If she did not eat a highly nutritious diet during pregnancy and after, she is likely suffering from some degree of adrenal fatigue. When the adrenals get tired, they aren't able to produce hormones in the proper amounts and then a biochemical imbalance occurs. She may feel like she doesn't have the energy that she used to. She may feel like she can't cope with things that she used to be able to cope with. She may feel sad often and she may cry often. She may also startle easier (noises that shouldn't startle her will startle her) and she may find that she has a hard time losing "pregnancy weight" or that she puts weight on around her middle/tummy area. Another sign of adrenal fatigue can be hair loss. She may have some of these symptoms to varying degrees.
One thing that can be very helpful for bringing her mood up (lifting her spirits so she's not so sad) is a vitamin called Inositol. This is part of the "B" vitamin family. It helps with depression/anxiety, high cholesterol, hair problems, eczema and diabetic neuropathy.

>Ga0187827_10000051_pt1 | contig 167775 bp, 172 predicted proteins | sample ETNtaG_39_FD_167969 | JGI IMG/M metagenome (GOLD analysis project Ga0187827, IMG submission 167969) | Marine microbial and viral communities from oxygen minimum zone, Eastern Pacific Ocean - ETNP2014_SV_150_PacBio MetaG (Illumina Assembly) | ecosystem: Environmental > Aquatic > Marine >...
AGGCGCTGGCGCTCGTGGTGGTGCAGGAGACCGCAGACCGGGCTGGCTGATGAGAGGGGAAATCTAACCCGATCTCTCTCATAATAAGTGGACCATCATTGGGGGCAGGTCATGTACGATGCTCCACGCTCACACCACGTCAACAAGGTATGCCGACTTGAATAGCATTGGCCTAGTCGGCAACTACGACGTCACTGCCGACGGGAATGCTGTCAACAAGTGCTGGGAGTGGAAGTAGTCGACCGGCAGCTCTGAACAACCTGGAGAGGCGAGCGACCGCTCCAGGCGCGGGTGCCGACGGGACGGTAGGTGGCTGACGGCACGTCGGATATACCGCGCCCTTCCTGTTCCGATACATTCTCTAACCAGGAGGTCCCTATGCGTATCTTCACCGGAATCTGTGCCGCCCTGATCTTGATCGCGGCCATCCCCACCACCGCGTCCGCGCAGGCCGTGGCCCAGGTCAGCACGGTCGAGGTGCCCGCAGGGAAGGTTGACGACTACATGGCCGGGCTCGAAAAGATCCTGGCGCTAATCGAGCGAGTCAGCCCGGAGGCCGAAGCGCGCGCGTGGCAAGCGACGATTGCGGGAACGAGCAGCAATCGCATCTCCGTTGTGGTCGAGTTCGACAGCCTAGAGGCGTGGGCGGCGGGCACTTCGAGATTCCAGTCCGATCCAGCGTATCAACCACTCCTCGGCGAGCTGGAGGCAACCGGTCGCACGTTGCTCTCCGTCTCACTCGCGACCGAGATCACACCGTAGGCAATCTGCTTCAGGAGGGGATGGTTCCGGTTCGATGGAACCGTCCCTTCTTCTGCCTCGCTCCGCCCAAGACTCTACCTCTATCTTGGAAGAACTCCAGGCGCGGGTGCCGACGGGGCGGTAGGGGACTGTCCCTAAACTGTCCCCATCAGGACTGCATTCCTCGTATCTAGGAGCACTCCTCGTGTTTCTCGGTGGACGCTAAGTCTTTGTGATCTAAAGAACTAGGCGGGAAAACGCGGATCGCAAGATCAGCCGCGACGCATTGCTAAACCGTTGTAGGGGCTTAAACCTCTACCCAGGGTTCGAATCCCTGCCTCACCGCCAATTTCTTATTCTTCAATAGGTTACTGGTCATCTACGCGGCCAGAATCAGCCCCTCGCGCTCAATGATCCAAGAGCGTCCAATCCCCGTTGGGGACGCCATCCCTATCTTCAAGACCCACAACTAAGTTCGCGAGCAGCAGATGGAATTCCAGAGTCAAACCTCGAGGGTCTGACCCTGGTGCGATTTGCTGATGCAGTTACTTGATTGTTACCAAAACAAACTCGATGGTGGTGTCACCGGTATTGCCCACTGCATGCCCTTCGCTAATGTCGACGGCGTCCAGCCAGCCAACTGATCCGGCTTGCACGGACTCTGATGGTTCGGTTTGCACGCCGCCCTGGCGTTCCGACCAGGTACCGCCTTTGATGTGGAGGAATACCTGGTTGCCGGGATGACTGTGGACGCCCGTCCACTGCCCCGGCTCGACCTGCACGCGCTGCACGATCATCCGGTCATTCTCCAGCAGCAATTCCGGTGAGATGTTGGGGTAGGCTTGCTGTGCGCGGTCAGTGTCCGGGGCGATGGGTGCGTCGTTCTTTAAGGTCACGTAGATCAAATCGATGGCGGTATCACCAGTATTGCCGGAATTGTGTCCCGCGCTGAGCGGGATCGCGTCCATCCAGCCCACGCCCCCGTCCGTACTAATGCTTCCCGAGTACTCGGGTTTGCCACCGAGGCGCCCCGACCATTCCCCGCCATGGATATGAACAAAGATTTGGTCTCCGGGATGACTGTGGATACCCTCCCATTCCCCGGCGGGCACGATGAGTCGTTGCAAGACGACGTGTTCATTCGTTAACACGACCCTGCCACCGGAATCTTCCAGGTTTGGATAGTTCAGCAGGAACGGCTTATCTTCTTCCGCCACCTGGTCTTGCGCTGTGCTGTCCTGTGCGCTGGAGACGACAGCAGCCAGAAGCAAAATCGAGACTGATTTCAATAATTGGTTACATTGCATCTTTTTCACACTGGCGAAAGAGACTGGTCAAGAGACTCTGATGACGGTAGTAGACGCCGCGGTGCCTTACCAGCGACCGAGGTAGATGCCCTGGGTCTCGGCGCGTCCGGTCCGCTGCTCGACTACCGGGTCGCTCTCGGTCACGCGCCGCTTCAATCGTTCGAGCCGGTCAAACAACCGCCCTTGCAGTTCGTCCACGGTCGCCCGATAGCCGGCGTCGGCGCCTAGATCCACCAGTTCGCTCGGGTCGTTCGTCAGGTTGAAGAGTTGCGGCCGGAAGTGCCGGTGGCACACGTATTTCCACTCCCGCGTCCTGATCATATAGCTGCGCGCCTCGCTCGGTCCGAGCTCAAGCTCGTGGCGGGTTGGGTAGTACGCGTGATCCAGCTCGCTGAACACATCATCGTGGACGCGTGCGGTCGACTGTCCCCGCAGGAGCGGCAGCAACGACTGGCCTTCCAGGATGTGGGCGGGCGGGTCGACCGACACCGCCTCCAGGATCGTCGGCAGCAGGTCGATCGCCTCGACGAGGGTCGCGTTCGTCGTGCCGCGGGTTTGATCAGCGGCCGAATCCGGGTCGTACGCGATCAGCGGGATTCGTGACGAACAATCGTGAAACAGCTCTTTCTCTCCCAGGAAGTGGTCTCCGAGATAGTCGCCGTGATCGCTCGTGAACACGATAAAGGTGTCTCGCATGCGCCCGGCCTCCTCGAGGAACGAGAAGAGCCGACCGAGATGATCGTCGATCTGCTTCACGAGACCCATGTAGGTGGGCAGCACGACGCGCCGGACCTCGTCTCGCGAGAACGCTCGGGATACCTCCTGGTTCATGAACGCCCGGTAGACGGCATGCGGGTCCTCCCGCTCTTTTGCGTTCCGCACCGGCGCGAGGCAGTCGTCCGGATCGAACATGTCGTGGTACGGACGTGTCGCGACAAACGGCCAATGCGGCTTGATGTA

Inositol is a white powder and it is sweet. I take it every day and I mix it with applesauce (just makes my applesauce sweeter - doesn't have a flavor to it). You can also take it in capsules but I think it would be easier for her to just put it in some applesauce or yogurt and eat it that way. I think she would get more of it that way, then trying to take a bunch of capsules.
The powder I have has a scoop in it which measures 6 grams. She could start with 3 grams (1/2 scoop) and increase by 3 grams every 5 days, going up to 12 grams per day, if needed. This might look like this:
Monday-Friday - 3 grams
Thursday-Monday - 9 grams
Tuesday and ongoing - 12 grams
Insitold is known to lift mood by increasing serotonin levels when needed and also helps with the regulation of appetite and sleep. It breakdowns of fats and reduces cholesterol. She can reduce the inositol or stop altogether when she starts feeling better - I think I'd reduce it slowly, in the same pattern as it was increased.
She may not have the capability to do this herself simply because she's dealing with so much right now. Maybe her dad or a sibling or even a friend could be in charge of doing this for her each day. I have my 7 year old make my inositol for me each morning - she just puts a scoop in applesauce, mixes it up and brings it to me. I don't have to think about doing it. That's her responsibility and it helps me.